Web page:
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Concerning Belinda. By Eleanor Hoyt

Brainerd.

In addition to writing an attractive and sympathetic biography of Bayard Taylor, Mrs. Taylor has included in her book a large number of anecdotes and reminiscences of the persons with whom she and her husband came into contact, such as Robert Browning, Mrs. Browning, Thackeray, Phobe and Alice Carey, Horace Greeley, Bryant, Stedman, Bismarck, General Grant, and many others. There are also sketches of Gotha, Mrs. Taylor's birthplace; her father, the astronomer and mathematician; and of the many places visited on the two continents." The volume contains eight illustrations.

A collection of ten stories, all complete in themselves, but each one "concerning Belinda," a young teacher in a New York girl's finishing-school and the maidens of whom she is in charge. The adventures and episodes are humorous, and all are told in a bright, interesting style. The volume contains twelve illustrations by Harrison Fisher and Katharine N. Richardson.

The Golden Heart. By Violet Jacob.

Eight fairy tales, the first of which gives the book its title. The others are Grimaçon, The Sorcerer's Sons and the Two Princesses of Japan, The Dovecote, The Peacock's Tail, The Pelican, The Cherry Trees, and Jack Frost. The volume is profusely illustrated.

The Jewish Spectre. By George H. Warner.

A study of the Jew in history and of the Jew of to-day, of the part the Jews have contributed in the civilisation of the world, and of the idea of universal brotherhood.

The Colonel's Dream.
Chestnutt.

By Charles W.

An ex-Confederate officer is obliged, on account of ill-health, to return to the land of his birth after spending twenty years in the North, where he has accumulated wealth. In a "dream" he sees himself as the regenerator of the town, which is in a backward condition. He sets about to make the dream a reality and endeavours to elevate the standard of the negro and to improve the general condition of affairs. His attempts do not meet with favour and a final outrage makes it necessary for him to leave the town. The book is said to present some views of the many-sided problems which face the South to-day. The author, who is a negro, criticises the white man no more than he does his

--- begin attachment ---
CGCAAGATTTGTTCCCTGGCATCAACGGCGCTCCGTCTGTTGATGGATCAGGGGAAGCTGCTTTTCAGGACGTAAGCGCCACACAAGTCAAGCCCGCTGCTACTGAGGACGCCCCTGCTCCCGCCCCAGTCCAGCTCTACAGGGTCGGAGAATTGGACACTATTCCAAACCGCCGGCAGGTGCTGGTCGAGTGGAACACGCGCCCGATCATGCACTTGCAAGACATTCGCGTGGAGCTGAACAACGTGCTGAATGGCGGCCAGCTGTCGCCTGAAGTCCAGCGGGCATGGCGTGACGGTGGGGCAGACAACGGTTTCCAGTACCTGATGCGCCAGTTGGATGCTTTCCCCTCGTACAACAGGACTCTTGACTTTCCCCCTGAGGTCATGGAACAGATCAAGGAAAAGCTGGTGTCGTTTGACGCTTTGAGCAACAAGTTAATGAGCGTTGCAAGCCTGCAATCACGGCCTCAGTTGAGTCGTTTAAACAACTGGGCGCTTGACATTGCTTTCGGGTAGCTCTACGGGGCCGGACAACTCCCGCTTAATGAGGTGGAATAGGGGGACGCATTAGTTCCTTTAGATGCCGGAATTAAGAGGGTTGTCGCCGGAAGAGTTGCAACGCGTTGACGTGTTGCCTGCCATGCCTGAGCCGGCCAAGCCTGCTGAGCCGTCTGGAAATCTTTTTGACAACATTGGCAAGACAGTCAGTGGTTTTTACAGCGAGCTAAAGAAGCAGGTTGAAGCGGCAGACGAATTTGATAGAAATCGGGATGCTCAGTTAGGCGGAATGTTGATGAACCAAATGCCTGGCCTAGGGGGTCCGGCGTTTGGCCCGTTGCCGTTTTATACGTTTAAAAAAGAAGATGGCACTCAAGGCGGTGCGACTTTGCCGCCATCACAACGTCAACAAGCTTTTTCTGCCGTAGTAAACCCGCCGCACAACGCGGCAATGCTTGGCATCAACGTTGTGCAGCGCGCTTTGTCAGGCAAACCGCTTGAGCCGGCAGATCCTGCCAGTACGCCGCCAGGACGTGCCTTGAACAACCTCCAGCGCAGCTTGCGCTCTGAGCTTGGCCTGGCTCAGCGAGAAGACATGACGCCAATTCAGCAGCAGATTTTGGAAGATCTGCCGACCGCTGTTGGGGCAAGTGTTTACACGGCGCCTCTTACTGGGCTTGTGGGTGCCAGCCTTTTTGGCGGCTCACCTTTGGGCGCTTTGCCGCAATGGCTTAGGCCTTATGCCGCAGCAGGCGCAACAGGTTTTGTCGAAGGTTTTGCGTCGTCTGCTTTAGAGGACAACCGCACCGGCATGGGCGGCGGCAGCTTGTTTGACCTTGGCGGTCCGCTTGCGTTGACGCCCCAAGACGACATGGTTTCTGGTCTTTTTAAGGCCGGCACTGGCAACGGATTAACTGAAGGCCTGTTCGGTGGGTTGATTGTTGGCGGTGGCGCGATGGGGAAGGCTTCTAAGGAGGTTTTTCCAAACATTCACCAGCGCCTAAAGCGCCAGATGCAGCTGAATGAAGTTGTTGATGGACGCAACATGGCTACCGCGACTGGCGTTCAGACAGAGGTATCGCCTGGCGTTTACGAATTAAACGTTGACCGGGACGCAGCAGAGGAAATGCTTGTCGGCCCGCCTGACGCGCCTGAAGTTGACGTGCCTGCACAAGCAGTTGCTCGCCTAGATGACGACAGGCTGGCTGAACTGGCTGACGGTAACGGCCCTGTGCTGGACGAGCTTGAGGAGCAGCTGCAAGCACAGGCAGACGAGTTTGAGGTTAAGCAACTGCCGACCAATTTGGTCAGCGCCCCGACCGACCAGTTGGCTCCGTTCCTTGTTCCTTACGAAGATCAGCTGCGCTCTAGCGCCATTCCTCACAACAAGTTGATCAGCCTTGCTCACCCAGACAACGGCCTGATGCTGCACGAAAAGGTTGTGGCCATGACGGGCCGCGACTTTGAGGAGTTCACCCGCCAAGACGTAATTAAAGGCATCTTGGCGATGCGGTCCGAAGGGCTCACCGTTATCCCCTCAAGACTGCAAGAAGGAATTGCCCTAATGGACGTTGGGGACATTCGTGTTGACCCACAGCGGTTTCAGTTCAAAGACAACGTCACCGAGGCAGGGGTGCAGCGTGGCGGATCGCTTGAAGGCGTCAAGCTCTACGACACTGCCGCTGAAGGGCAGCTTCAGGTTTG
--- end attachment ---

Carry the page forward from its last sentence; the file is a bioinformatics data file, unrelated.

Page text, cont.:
own race.

Eaton and Mains:

The Christian Faith. By Olin Alfred Curtis.

This volume lays no claim to dogmatism, nor does it make any "attempt to speak the final word, or aim to be or become the 'recognised authority' of any church, or of any school, or of any man." The author feels that, after long preparatory waiting, he has "caught an important vision of the Christian faith as an organic whole of doctrine," and he wishes to aid others to catch the same vision. Man, The Christian Religion, and The System of Doctrine are the three parts into which the subject is divided.

R. F. Fenno and Company:

Mrs. Alderman Casey. By Irene Stoddard Capwell.

In the brogue of her people Mrs. Casey tells about her neighbours, how the Casey family rise in the world, have hired girls, board at summer hotels, go to euchre parties, etc. The book has four illustrations.

Fox, Duffield and Company:

Cranford: a Play. By Marguerite Mering

ton.

A three-act comedy based on Mrs. Gaskell's well-known story. Double Darling and the Dreamspinner. By Candace Wheeler.

Juvenile. Ten stories about a little girl named Doubledarling, and the things she dreams when asleep. The book is well illustrated.

Old Masters and New. By Kenyon Cox.

These essays in art criticism are published in a new and more elaborately bound edition than those noted in the Book Mart for June. Well illustrated.

Henry Frowde:

Collected Sonnets of Lloyd Mifflin.

In addition to a selection made from the author's various books of verse, already published, there are included in this volume several sonnets, written within the past year and appearing in this collection for the first time. The book contains over two hundred selections of verse and a photogravure portrait of the author.

The Far East. By Archibald Little.

Mr. Little has written this book during intervals of a business that is of an absorbing character. This business has made it necessary for him to travel extensively in China and neighbouring countries, and it has been on these journeys that he has acquired the knowledge which he has included in his work. The places described are China, the Yellow River, the province of Szechuan, the Chengtu Plateau, the lower Yangtse provinces, the intermediate provinces, the basin between Yunnan and Canton, Mongolia, Manchuria, Turkestan, Tibet, Indo-China, Corea, Siam and Japan. The volume is abundantly supplied with maps and illustrations.

The Grafton Press:

Uncle Bob: His Reflections. By Laura Fitzhugh Preston.

Reminiscences of "Uncle Bob," a Southern negro, told in his own way and

in his own words. Some of the titles are: "Marse Adam an' Miss__Eve," "How Sis' July Ann Come Th'oo," "Double Weddenses on de Ole Plantation," "In Beharves ob Miss Lucy." R. F. Outcault has made the frontispiece for the book.

A Modern Miracle. By Corrilla Banister.

"Psychic Power Made Plain" is the sub-title of this small volume, which is dedicated "to all who in charity give even so much as a cup of cold water to those who are stranded and athirst in the desert places of life."

Harper and Brothers:

The Passport. By Richard Bagot.

Reviewed elsewhere in this magazine. Her Memory Book. By Helen Hayes.